Zero consistency in “Zero Poverty” campaign

“Today we invite you to come with us on a special journey; to open your eyes and look at poverty. Open your ears and listen to the voices of poor people! Open your heart and meet people! Open your mind and understand that we are all human persons!”

With these colourful words, the president of Caritas Europa launched his organisation’s campaign “Zero Poverty”. At a time when personal insolvencies, housing repossessions and unemployment figures are at extremely high levels, one should assume that such an initiative must be a worthy endeavour.

So what exactly is Zero Poverty about? The presentation on the campaign website is ambitious:

“Our vision is Zero Poverty. No one should live in poverty. [...] Anyone can help to make the ZERO POVERTY vision a reality. You can find out how on our website.”

The “how” refers to 13 missions specified by the initiative. Supporters are advised, for example, to buy Fair Trade coffee and flowers. They are also asked to buy local products, both because it “guarantees jobs in the area”, and because “they are often organic products”. Further, saving energy is recommended, because the world’s poorest are most affected by climate change. Suggestions include “one minute less in the shower every day” and to “use less water for cooking”.

Nobody denies that Caritas’ work on the ground is extremely valuable. However, their attempts to appear fashionable by sounding like a campus workshop are less impressive. We learn from their campaign materials that minimum wages and welfare payments are too low, that globalisation leads to downward-pressures on wages and working conditions, that executive pay is excessive and therefore a strengthening of corporate social responsibility is required, and that the “female perception of the role of women is not matched by an equivalent change in attitudes among many men”.

Caritas’ targets are not just potential volunteers or potential donors. While the importance of civil society actors is mentioned, this is immediately qualified by adding that “this does not mean that governments can leave it up to ‘everybody’ to alleviate poverty; on the contrary they have to take up their role.”

This role is a highly extensive one, according to Caritas. Governments should increase child benefits, sickness benefits, welfare benefits, pensions, plus spending on healthcare, social housing, homecare, public employment and many other programmes.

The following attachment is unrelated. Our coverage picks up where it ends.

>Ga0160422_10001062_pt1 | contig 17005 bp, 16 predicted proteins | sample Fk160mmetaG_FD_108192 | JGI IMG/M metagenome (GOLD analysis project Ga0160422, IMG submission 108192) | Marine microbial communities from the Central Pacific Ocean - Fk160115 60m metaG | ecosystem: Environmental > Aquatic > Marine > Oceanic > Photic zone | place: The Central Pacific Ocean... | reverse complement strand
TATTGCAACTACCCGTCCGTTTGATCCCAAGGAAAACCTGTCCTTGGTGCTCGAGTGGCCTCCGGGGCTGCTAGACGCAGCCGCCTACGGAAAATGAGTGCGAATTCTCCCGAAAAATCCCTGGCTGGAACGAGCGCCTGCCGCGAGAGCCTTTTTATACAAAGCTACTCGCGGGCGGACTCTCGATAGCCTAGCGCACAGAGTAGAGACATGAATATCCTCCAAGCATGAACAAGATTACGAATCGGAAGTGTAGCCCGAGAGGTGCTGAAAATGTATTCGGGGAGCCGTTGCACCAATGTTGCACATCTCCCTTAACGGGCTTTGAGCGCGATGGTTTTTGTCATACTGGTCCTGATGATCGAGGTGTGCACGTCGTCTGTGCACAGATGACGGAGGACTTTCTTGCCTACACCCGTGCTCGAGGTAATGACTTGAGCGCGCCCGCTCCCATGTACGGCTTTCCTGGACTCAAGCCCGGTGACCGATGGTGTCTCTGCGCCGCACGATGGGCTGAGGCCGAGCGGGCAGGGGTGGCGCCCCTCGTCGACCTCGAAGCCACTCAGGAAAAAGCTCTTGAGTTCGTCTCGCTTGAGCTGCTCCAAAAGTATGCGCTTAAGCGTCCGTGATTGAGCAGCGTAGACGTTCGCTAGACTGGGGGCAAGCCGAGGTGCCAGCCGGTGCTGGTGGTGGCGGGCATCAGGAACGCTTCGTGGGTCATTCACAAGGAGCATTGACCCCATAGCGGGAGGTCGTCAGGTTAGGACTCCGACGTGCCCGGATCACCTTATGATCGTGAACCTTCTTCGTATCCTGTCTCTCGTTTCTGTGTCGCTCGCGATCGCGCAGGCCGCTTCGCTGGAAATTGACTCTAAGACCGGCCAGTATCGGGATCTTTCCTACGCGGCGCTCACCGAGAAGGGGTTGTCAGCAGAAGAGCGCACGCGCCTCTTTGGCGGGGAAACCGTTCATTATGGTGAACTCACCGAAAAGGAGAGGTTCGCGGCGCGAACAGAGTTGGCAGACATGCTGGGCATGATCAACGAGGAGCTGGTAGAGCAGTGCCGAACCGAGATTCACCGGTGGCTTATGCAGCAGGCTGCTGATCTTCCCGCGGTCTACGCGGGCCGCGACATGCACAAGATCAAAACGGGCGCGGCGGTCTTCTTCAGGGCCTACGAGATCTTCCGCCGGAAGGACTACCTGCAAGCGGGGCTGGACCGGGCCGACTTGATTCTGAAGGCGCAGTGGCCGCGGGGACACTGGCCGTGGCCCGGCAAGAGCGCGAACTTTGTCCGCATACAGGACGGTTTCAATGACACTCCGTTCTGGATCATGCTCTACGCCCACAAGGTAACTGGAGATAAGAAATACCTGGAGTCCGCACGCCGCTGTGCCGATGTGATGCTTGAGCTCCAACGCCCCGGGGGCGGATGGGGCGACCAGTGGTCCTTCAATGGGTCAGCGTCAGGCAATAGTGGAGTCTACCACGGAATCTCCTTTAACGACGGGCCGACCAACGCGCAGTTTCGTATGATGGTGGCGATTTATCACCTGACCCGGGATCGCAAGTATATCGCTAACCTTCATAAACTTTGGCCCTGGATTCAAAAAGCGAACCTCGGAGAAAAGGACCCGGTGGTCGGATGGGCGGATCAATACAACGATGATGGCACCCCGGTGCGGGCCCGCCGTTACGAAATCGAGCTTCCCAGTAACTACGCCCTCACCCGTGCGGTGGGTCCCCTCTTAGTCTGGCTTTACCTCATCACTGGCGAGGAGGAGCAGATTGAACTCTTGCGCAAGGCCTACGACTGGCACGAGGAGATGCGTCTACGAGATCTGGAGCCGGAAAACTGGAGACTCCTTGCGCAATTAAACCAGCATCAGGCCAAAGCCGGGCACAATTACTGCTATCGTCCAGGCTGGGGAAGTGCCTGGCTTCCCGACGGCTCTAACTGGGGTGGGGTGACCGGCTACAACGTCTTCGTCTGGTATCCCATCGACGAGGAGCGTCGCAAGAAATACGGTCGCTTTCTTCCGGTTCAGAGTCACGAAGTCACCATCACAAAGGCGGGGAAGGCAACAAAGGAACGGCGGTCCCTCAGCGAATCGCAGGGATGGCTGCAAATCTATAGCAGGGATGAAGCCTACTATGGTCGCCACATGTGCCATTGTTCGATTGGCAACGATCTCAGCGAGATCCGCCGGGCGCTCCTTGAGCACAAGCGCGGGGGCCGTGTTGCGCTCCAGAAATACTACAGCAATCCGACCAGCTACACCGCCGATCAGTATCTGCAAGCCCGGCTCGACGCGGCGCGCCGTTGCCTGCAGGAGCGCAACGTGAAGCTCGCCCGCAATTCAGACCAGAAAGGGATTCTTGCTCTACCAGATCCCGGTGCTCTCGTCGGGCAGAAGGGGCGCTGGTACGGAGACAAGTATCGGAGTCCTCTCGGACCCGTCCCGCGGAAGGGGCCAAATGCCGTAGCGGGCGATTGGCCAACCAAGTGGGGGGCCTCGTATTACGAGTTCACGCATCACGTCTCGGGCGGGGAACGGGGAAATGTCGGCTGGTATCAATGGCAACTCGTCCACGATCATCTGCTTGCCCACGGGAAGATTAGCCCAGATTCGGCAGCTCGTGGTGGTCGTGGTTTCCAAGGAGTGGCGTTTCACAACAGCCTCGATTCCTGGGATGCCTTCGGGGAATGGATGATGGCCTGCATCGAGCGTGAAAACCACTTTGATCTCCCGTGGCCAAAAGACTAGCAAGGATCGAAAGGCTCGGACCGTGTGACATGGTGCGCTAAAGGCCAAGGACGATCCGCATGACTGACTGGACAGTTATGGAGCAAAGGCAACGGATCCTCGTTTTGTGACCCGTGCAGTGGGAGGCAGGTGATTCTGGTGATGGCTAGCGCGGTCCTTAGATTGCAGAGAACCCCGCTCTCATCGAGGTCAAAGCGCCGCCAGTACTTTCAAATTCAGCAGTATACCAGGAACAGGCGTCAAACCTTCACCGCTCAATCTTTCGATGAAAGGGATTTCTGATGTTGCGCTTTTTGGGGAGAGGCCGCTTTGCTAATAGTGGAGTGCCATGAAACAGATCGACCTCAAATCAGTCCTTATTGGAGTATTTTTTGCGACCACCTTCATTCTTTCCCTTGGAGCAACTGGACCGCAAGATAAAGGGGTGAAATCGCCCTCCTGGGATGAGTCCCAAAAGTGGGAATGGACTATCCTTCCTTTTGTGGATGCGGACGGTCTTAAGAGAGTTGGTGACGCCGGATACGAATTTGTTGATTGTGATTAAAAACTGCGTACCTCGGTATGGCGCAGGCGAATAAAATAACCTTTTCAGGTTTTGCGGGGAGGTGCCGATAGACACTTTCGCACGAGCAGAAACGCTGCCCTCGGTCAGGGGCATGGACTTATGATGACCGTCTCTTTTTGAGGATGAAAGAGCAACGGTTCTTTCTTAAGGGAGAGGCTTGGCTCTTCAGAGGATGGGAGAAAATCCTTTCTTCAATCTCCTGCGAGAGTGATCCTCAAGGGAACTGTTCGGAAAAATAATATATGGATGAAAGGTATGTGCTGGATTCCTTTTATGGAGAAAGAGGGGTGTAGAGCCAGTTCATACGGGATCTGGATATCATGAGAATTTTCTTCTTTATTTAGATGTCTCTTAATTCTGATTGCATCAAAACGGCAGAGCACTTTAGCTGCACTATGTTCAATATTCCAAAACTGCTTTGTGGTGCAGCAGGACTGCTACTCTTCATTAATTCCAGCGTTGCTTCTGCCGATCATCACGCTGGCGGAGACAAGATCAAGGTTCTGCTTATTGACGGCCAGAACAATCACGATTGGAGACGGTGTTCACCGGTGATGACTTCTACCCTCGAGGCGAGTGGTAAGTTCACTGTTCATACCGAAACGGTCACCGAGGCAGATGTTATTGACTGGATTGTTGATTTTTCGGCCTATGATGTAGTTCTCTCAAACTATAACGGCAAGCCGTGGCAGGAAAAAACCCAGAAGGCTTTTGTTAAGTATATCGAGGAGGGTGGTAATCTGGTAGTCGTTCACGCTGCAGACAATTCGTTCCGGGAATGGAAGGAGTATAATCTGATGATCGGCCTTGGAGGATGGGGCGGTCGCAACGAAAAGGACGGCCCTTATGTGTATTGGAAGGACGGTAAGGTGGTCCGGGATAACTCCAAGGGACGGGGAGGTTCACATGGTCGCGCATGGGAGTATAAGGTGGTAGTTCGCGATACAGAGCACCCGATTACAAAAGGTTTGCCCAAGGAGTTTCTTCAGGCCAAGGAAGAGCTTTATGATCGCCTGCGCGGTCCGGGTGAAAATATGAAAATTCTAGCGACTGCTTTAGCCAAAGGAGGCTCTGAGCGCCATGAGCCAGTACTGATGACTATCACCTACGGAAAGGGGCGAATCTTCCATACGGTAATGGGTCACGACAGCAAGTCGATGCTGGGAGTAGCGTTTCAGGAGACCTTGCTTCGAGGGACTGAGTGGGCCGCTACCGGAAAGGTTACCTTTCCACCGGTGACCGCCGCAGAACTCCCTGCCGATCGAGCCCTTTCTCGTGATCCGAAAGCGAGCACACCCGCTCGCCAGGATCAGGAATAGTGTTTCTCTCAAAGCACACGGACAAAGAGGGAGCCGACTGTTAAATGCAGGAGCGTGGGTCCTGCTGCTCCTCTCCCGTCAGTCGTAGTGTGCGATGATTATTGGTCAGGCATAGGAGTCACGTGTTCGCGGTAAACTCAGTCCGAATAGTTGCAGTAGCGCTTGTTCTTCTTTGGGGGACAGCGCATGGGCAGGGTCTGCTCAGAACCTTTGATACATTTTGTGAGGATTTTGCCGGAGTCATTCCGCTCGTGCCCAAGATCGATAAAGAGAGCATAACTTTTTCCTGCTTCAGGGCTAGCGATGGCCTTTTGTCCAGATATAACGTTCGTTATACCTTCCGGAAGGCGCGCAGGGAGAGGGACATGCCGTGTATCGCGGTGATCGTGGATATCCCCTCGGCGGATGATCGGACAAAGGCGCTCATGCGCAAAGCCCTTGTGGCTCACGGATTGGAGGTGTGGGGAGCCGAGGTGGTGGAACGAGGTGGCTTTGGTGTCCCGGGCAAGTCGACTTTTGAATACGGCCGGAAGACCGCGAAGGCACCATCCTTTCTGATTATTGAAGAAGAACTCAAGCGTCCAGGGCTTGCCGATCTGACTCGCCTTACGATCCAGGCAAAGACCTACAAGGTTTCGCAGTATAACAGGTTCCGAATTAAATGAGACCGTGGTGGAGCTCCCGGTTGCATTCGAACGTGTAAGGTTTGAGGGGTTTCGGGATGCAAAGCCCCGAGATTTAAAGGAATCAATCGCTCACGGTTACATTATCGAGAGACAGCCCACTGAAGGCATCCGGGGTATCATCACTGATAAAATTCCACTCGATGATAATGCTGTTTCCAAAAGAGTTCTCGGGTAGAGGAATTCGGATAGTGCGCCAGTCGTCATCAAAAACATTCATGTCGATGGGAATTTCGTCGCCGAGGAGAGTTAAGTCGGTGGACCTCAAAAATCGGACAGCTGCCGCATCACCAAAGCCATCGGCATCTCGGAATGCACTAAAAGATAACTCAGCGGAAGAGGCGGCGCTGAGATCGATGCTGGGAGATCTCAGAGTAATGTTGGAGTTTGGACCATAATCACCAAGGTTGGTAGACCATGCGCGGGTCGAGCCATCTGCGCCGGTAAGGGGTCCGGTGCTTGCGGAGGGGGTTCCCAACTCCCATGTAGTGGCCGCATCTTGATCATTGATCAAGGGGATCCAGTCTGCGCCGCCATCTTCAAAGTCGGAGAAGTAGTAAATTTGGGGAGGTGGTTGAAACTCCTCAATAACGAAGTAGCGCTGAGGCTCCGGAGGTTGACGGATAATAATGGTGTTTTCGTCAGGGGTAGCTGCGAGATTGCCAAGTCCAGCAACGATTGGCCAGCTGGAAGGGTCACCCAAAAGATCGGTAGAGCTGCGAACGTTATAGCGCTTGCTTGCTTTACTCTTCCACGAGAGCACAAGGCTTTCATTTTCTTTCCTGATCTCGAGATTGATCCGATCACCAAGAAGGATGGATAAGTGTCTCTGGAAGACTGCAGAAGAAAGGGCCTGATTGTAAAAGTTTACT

With its impressive network of social service providers, the unique strength of Caritas is their vast local knowledge and long-standing experience in the day-to-day practice of poverty mitigation. In their field, there could hardly be a more authoritative voice. That is precisely what makes it so disappointing that Caritas engages in a campaign which reminds one of a school teacher who attempts to imitate teenage slang to appeal to his pupils.

I suppose it hardly needs pointing out the ludicrous inconsistency of all this. What happens to poor non-fair-trade growers if we buy fair-trade products? What happens to growers in poor countries if we buy local (for those in rich countries)? After giving a presentation on fair trade I was once asked “given all that should I buy local sugar or fair trade sugar?”! And, of course, as we see from Patricia Morgan’s blog post last week, simply increasing welfare payments to the needy is a good way to increase the supply of “needies”.

It is feel-good campaign throughout, which shows in the fact that there is no such thing as a trade-off anywhere. All the bad things in the world are somehow correlated, and so are all good things. I wonder how they would respond to the trade-off between environmental and social targets, for example. If we insist on cutting our energy use, I can’t think of a way to do that which would not be highly regressive (unless some terribly complicated compensation scheme is thought up). Permitting energy to be cheap is a highly targeted anti-poverty policy, and one which completely avoids the problems of targeting that Patricia Morgan describes. Low energy rates are not ‘tapered away’.

Why doesn’t this visionary take the simple route. Just abolish prices on everything. There would be no rent, no medical fees, no fuel costs, no air fares to the free resorts which everyone could visit at anytime. With no use for money inflation would be a meaningless concept. A financial crisis would be impossible. No debts, no worries.Think of it. Every morning a man could stroll to a cafe for breakfast, pausing for a free newspaper. The waiters would have no need of wages and cheerfully work for nothing. So would the cook. Meanwhile you home would cleaned by the free maid service. When you returned all would be swell. And so on forever.

Broadly speaking, poverty has been genuinely addressed at two tracks. One track is through markets opening up, price liberalization etc, which I would call a structural track, that follows changes in fundamentals. The other track is followed by social entrepreneurs, NGOs like Caritas, and charitable trusts; which I would call an agency track, that does not question the fundamentals but still makes tangible progress towards (absolute) poverty reduction. Both tracks count and both have their own trade offs and paths. I suppose, if the respective institutions know which track they are up to, and dont assume that the tracks cross, there will be less disappointments.

Precisely. The reason why I find the campaign so disappointing is that Caritas tries to sound like a leftie political group, instead of just being what they are: a civil society actor that does an impressive job in its field.

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